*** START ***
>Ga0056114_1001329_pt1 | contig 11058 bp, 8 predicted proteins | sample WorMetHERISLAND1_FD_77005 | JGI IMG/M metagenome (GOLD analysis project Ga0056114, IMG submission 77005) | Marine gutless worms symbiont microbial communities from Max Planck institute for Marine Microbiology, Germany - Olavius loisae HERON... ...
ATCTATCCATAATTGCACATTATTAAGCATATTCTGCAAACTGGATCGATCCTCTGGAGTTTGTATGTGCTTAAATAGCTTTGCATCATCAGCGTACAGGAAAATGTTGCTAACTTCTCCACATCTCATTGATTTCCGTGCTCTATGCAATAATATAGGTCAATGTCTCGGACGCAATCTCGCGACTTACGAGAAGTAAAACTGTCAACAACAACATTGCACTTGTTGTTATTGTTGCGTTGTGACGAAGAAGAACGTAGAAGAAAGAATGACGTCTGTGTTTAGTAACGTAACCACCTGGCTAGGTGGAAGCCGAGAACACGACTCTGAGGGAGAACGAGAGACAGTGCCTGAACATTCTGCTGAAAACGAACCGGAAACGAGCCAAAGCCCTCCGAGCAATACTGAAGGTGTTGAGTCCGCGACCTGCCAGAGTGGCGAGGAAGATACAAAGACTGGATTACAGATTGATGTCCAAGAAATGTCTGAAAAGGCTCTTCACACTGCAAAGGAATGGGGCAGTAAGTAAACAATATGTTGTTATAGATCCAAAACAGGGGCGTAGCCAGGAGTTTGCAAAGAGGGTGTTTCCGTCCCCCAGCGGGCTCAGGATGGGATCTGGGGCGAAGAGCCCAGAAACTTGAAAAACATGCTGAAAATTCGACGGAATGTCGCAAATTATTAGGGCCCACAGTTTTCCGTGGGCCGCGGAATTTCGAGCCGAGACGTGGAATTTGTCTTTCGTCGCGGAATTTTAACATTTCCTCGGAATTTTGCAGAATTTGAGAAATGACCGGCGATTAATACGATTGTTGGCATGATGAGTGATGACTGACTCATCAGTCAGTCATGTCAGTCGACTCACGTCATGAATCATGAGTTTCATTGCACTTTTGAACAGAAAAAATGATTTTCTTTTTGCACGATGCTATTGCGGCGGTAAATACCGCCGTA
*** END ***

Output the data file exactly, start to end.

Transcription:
>Ga0056114_1001329_pt1 | contig 11058 bp, 8 predicted proteins | sample WorMetHERISLAND1_FD_77005 | JGI IMG/M metagenome (GOLD analysis project Ga0056114, IMG submission 77005) | Marine gutless worms symbiont microbial communities from Max Planck institute for Marine Microbiology, Germany - Olavius loisae HERON... ...
ATCTATCCATAATTGCACATTATTAAGCATATTCTGCAAACTGGATCGATCCTCTGGAGTTTGTATGTGCTTAAATAGCTTTGCATCATCAGCGTACAGGAAAATGTTGCTAACTTCTCCACATCTCATTGATTTCCGTGCTCTATGCAATAATATAGGTCAATGTCTCGGACGCAATCTCGCGACTTACGAGAAGTAAAACTGTCAACAACAACATTGCACTTGTTGTTATTGTTGCGTTGTGACGAAGAAGAACGTAGAAGAAAGAATGACGTCTGTGTTTAGTAACGTAACCACCTGGCTAGGTGGAAGCCGAGAACACGACTCTGAGGGAGAACGAGAGACAGTGCCTGAACATTCTGCTGAAAACGAACCGGAAACGAGCCAAAGCCCTCCGAGCAATACTGAAGGTGTTGAGTCCGCGACCTGCCAGAGTGGCGAGGAAGATACAAAGACTGGATTACAGATTGATGTCCAAGAAATGTCTGAAAAGGCTCTTCACACTGCAAAGGAATGGGGCAGTAAGTAAACAATATGTTGTTATAGATCCAAAACAGGGGCGTAGCCAGGAGTTTGCAAAGAGGGTGTTTCCGTCCCCCAGCGGGCTCAGGATGGGATCTGGGGCGAAGAGCCCAGAAACTTGAAAAACATGCTGAAAATTCGACGGAATGTCGCAAATTATTAGGGCCCACAGTTTTCCGTGGGCCGCGGAATTTCGAGCCGAGACGTGGAATTTGTCTTTCGTCGCGGAATTTTAACATTTCCTCGGAATTTTGCAGAATTTGAGAAATGACCGGCGATTAATACGATTGTTGGCATGATGAGTGATGACTGACTCATCAGTCAGTCATGTCAGTCGACTCACGTCATGAATCATGAGTTTCATTGCACTTTTGAACAGAAAAAATGATTTTCTTTTTGCACGATGCTATTGCGGCGGTAAATACCGCCGTA